ProPublica Highlights the Public Health Crisis You’ve Never Heard Of: PTSD

Nonprofit investigative newsroom, ProPublica, shined a spotlight on “The PTSD Crisis That’s Being Ignored: Americans Wounded in Their Own Neighborhoods” this week, highlighting the need for public health leaders across the United States to proactively address the lasting psychological wounds of Americans who suffer traumatic physical wounds at the hands of their own community members.

In the article, writer Lois Beckett, explores the complex issue of the public health community seriously addressing PTSD as a public health crisis that needs immediate attention—and a real problem that extends beyond our war veterans.

While the historical notion that “gang-bangers” are not susceptible to PTSD because they are already hardened to trauma, is no longer en vogue, currently few major trauma centers do little if anything to screen for PTSD in patients, most often citing lack of administrative support or financial resources.

However, Beckett dug up a couple diamonds in the rough tackling the issue head-on including:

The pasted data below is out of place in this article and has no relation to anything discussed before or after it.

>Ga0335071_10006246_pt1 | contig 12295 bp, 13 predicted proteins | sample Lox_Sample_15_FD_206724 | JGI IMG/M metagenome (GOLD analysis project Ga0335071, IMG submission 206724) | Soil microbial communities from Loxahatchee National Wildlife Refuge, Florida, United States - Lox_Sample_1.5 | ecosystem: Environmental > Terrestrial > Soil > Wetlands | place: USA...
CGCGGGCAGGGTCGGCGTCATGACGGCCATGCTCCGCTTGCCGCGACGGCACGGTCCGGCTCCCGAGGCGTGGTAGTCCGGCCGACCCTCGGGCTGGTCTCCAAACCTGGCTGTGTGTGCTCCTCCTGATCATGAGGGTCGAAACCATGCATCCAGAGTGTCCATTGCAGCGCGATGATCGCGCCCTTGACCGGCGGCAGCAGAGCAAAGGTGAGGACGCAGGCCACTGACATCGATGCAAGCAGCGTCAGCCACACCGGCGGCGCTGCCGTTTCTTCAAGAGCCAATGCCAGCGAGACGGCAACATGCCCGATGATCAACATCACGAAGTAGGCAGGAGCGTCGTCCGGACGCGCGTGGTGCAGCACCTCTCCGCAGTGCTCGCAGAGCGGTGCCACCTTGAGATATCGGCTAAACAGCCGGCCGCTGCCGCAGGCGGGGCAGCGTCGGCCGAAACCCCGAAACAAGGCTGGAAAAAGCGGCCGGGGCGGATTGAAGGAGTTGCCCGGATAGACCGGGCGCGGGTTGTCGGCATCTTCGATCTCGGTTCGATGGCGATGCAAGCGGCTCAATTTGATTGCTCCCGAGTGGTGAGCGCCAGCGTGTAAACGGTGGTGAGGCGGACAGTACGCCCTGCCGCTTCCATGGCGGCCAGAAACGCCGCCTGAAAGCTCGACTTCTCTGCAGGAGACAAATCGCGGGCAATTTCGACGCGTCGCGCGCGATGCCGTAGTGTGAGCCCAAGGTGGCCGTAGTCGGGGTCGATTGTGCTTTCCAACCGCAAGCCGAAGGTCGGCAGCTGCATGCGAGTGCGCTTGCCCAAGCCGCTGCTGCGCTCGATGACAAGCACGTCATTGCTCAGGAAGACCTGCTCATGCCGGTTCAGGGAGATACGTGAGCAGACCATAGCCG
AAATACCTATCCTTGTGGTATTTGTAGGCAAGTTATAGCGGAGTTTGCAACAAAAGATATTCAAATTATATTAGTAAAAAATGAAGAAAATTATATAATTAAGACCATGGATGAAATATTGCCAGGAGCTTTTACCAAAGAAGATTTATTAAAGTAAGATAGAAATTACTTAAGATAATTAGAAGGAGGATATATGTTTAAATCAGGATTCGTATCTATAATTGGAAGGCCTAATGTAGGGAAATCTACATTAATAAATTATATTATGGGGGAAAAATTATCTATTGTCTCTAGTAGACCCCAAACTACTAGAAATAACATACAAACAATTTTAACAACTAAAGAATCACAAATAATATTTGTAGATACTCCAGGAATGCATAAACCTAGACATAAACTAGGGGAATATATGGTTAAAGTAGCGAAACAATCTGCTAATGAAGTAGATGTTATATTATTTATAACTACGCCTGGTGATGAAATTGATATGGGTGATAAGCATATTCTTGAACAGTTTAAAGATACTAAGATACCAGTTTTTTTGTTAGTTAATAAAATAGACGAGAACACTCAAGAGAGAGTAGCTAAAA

• Spirit of Charity Trauma Center in New Orleans: screens all seriously injured patients for PTSD
  • Drexel University’s Healing Hurt People program: deploys an interdisciplinary team consisting of an emergency physician, an internist, a psychiatrist, a social worker and a psychologist to work directly with victims seen in the emergency room for intentional injuries (gunshot, stab or assault wounds) to address the physical, emotional and social needs they face after being released from the hospital

The effects of PTSD on victims of violent crime and the communities where they live, learn, work and play are real and pressing. Negative health outcomes associated with PTSD include the possibility of “chronic hyperarousal” and subsequent retaliatory violence, family conflict and inability to maintain a job. Other symptoms include nightmares, paranoia and social withdrawal.

Cure Violence’s keystone site, Cure Violence Illinois, currently works in hospitals across the state to address or “interrupt” one effect of PTSD on victims of violence– retaliatory violence–before it spreads.

>>Read the entire article: